FALSE CONSCIOUSNESS IN FINANCIAL MARKETS: OR IS IT IN IVORY TOWERS?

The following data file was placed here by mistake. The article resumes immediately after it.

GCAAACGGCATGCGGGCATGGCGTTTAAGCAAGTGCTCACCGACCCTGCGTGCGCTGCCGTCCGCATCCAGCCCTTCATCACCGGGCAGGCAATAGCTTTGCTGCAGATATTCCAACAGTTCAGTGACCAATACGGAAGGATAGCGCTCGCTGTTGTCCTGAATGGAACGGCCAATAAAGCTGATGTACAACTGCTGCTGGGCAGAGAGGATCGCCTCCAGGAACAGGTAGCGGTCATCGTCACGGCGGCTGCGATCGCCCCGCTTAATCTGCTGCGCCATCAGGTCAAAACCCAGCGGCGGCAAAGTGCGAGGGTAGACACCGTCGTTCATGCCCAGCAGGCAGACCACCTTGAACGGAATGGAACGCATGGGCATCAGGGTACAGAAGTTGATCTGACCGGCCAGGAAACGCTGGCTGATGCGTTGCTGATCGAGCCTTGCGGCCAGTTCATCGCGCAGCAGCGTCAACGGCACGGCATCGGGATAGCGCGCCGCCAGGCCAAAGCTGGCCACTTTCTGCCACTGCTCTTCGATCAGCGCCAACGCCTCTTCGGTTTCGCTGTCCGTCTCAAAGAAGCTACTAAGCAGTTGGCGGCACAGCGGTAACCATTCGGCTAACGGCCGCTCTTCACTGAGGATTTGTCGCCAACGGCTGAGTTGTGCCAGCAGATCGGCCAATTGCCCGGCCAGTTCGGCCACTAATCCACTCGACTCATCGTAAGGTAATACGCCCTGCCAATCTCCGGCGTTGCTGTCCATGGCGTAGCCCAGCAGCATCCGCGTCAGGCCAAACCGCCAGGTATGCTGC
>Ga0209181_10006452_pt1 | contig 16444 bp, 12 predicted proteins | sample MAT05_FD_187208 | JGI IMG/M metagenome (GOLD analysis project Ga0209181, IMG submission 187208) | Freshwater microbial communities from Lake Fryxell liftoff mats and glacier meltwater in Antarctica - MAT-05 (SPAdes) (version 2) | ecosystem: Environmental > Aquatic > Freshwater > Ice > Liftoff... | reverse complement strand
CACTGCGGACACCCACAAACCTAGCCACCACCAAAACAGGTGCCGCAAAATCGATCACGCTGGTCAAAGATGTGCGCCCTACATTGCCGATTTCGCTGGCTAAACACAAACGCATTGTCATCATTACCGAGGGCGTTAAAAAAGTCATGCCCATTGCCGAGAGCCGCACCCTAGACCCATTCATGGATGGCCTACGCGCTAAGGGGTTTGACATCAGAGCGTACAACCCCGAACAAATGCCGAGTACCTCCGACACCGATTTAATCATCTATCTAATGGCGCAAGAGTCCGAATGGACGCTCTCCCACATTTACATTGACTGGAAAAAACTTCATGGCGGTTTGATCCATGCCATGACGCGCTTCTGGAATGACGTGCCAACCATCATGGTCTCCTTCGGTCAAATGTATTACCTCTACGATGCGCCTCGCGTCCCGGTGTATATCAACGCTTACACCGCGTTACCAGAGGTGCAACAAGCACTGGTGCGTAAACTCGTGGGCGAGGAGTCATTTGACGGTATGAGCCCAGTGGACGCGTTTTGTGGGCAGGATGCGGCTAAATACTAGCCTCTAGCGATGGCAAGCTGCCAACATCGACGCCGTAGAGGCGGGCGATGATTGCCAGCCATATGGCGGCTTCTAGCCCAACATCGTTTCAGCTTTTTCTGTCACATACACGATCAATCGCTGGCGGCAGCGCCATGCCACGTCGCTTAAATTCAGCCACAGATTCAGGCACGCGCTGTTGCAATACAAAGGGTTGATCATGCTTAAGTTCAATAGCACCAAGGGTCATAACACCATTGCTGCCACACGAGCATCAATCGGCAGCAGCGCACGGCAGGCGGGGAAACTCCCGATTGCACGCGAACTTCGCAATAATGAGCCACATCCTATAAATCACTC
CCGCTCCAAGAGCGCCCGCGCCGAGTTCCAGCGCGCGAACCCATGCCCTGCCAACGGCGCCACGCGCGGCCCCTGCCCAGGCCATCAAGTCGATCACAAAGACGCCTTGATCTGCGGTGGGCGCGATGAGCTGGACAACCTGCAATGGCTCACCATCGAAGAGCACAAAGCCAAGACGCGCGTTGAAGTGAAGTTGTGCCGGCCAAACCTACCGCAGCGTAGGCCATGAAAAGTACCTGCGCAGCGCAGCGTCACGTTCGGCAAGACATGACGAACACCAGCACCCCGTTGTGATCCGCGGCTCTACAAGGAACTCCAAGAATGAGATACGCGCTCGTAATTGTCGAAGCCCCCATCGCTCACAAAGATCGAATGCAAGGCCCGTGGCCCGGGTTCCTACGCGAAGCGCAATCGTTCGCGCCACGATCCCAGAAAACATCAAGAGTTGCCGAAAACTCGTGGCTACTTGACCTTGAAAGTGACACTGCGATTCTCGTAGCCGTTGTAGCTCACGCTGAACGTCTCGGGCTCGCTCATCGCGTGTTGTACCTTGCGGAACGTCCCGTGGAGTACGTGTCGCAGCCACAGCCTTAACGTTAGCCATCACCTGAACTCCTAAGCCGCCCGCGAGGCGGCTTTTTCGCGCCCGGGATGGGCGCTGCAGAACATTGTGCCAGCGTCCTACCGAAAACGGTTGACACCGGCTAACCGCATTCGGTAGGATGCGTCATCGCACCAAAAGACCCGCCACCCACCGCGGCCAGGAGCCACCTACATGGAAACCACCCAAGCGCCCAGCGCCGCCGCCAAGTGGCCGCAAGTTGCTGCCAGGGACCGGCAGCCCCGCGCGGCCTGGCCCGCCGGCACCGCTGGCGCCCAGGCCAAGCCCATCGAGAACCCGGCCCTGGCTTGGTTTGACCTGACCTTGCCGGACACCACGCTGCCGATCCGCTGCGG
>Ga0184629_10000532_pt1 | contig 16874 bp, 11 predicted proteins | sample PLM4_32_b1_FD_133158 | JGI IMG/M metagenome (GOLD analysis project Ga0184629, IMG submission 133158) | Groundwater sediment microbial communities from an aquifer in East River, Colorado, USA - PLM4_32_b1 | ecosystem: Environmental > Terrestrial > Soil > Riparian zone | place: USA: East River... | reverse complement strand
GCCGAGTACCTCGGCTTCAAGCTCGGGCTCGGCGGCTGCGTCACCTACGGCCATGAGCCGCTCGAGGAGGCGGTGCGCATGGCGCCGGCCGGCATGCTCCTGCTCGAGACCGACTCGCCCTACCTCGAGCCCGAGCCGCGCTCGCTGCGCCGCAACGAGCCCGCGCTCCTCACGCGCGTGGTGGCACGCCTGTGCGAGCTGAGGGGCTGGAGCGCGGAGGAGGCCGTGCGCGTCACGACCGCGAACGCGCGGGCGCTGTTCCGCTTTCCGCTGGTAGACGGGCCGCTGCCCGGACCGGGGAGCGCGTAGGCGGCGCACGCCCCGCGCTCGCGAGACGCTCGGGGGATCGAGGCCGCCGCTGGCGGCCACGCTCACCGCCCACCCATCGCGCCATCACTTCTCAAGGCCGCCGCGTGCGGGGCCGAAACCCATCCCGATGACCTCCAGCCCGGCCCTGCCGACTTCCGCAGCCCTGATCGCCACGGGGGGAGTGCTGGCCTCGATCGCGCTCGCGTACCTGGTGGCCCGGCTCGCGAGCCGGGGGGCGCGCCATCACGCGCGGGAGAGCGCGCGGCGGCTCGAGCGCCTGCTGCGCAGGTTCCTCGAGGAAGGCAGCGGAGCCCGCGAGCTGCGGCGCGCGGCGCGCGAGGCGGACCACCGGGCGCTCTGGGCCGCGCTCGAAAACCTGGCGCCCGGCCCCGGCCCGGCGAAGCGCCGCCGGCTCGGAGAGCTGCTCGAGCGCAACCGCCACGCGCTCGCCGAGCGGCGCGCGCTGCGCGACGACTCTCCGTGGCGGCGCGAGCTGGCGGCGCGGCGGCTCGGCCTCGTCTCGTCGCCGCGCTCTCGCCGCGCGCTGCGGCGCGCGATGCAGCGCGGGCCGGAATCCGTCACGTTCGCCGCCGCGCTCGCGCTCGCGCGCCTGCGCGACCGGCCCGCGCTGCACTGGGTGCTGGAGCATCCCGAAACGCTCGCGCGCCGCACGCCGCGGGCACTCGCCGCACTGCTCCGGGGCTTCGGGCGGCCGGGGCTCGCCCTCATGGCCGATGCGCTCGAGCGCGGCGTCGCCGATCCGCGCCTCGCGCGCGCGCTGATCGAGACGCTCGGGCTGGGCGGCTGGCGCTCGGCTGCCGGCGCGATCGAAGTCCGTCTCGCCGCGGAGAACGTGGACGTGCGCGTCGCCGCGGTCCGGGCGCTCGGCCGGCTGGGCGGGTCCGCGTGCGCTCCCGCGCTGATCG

AbstractIn general, models in finance assume that investors are risk averse. An example of such a recent model is the pioneering work of Aumann and Serrano, which presents an economic index of riskiness of gambles which is independent of wealth and holds (as might be understood from the adjective “economic”) for exclusively risk averse investors. In their paper, they discuss gambles with positive expected returns which will be accepted or rejected by agents which different levels of risk aversion. The question never asked by the authors (and in most of the finance literature) is: Who is offering these attractive gambles? To arrive at an answer, we extend the Aumann-Serrano risk index in such a way that it accommodates gambles with either positive or negative expectations and is thus suitable for both the risk averse and risk lovers. Once we allow for the existence of risk lovers, it may be shown that in financial markets, many gambles with negative expectations are taken either knowingly or unknowingly so that there are always people that act as if they are risk lovers. The paper concludes with a brief discussion of the implications of our result, in particular that gambling is by no means restricted to the casino or the track.
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